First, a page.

Rosary (Lat. rosarium), the name given by Roman Catholics to a certain form of prayers recited on a string of beads, and to the beads themselves. This form of prayer was instituted in the 13th century by St. Dominic, as a popular way of meditating on the chief mysteries of Christ's life. It consists of 15 times 10 small beads, every 10 small ones being preceded by one larger one. At each large bead the Lord's prayer is recited, and at each of the smaller ones the "Hail Mary," the 10th "Hail Mary" being followed by the doxol-ogy: "Glory be to the Father, and to the Son, and to the Holy Ghost," etc. In each "Hail Mary," after the word "Jesus," which concludes the first half of it, a few words commemorative of a mystery in the life of Christ are inserted. The rosary was intended to be for the laity what the breviary is for the priests; and as the number of "Hail Marys" in the rosary is equal to the number of psalms in the breviary, it is often called psalterium Marianum. The name rosarium (in mediaeval Latin) is probably derived from the appellation rosa mystica, by which the Virgin Mary is frequently designated in the prayers of the church.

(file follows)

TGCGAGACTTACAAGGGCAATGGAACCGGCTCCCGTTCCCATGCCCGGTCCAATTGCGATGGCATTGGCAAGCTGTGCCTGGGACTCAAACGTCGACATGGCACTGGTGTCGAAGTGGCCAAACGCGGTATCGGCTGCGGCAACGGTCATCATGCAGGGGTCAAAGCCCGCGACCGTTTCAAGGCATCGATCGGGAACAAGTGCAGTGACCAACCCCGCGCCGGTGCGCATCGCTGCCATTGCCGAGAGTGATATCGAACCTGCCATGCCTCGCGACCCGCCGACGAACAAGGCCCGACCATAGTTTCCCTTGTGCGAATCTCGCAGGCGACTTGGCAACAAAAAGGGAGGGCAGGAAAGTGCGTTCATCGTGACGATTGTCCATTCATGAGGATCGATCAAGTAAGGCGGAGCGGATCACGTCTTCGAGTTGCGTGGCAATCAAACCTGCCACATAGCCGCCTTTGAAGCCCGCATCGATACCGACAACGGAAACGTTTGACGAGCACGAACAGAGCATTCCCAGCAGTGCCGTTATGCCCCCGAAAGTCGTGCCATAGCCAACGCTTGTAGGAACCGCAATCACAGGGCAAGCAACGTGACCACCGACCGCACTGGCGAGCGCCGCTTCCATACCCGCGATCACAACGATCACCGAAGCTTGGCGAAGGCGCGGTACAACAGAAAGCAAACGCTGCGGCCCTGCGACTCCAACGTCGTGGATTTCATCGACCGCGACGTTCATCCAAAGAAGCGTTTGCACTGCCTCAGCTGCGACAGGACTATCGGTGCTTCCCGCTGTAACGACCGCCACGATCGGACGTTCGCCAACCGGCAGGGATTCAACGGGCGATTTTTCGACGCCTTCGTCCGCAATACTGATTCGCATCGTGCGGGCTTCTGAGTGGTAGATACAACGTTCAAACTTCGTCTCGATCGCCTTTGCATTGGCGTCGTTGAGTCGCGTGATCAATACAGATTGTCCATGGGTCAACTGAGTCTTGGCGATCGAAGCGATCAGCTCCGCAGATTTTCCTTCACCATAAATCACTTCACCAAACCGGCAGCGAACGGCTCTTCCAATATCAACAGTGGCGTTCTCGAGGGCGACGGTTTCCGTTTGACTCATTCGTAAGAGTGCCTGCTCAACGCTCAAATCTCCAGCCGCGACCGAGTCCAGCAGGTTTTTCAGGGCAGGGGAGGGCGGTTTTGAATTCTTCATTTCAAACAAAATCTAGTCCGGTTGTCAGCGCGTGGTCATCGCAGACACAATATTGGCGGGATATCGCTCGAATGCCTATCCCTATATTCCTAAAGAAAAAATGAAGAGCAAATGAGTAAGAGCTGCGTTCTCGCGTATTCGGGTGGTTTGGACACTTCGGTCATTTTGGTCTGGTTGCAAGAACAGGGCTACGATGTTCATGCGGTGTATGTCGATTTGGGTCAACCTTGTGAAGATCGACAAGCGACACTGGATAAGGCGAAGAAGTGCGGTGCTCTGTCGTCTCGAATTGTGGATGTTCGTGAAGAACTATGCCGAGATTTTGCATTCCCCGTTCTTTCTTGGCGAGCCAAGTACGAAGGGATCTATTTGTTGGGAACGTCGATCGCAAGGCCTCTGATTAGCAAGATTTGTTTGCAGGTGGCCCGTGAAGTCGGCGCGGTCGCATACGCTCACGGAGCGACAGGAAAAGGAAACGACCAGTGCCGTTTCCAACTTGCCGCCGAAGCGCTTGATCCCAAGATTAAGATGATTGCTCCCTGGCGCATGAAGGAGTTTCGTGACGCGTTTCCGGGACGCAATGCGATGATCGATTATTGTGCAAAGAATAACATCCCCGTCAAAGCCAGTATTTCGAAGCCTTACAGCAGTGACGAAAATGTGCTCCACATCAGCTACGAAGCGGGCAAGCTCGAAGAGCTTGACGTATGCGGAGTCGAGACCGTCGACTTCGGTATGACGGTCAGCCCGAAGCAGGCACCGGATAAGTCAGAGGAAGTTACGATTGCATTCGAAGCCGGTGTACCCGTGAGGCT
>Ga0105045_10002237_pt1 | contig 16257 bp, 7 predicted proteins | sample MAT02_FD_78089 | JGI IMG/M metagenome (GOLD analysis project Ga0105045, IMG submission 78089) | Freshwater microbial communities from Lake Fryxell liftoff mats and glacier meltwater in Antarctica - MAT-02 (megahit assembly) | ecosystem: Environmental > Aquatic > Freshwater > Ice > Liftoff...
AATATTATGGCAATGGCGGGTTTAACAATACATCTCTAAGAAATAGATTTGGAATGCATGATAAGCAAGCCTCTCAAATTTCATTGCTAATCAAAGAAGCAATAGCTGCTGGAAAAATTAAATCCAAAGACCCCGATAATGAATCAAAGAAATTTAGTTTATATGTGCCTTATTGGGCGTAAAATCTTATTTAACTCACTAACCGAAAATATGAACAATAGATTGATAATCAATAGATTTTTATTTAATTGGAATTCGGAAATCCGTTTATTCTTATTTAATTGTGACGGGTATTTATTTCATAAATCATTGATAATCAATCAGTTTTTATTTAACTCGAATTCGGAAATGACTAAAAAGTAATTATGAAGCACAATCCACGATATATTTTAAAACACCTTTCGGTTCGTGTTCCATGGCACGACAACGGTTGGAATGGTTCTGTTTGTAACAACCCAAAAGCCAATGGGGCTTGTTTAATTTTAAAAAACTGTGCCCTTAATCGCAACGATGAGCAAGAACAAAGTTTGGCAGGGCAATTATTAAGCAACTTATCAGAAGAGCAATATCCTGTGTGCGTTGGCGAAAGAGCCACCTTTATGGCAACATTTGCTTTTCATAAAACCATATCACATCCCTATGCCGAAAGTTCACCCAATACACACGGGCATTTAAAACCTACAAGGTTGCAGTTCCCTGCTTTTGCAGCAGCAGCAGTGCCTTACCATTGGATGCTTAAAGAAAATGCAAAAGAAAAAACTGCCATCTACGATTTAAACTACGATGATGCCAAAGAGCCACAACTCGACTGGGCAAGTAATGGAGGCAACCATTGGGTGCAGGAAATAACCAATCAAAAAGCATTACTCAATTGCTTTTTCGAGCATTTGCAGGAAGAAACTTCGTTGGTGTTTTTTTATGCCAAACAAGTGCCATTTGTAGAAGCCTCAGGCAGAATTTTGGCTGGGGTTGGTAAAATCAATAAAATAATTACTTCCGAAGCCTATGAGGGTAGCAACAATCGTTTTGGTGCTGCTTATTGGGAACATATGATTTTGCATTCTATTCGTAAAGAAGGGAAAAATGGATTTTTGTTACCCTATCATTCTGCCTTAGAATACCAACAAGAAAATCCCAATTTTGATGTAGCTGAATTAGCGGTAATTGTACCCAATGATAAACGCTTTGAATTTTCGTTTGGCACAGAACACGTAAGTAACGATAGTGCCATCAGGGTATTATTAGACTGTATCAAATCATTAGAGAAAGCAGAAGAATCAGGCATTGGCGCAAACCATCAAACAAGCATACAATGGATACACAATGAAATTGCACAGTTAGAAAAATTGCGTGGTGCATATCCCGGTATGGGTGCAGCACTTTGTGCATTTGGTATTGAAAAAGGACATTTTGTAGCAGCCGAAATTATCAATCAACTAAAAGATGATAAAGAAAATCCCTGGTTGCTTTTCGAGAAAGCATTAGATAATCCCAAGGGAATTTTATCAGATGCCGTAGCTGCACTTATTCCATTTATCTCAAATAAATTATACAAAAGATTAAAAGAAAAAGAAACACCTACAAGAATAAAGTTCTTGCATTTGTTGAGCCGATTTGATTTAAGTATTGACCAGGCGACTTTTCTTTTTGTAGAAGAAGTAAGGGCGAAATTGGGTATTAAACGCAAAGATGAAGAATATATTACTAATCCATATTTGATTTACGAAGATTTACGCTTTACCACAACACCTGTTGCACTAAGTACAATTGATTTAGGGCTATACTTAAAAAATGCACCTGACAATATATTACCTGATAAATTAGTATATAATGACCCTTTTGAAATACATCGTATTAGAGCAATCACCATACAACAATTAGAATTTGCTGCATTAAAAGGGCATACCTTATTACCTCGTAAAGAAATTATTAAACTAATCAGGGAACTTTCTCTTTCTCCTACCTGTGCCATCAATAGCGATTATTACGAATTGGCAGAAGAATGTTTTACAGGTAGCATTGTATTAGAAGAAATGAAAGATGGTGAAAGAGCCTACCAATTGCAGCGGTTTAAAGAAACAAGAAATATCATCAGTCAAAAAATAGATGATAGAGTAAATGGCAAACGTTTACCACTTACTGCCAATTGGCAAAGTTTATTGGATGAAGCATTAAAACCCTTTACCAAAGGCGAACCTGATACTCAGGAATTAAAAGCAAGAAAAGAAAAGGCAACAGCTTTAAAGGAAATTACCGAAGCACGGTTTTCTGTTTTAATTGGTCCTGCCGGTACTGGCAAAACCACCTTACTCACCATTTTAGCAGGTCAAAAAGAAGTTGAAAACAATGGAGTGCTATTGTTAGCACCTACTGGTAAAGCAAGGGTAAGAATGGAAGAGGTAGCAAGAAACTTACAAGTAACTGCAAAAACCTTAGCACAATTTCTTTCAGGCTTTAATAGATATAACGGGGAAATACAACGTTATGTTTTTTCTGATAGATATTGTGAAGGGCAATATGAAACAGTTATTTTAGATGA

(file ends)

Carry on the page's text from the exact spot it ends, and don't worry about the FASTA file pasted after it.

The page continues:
On account of the length of the original rosary, it soon became and still is customary to take for common use only one third of it, which is also called "the small rosary," and popularly the crown (corona) or chaplet of the Blessed Virgin. - The Buddhists and Mohammedans likewise use beads for counting their prayers, those of the latter being commonly formed of sacred clay of Mecca or Medina. (See Bead).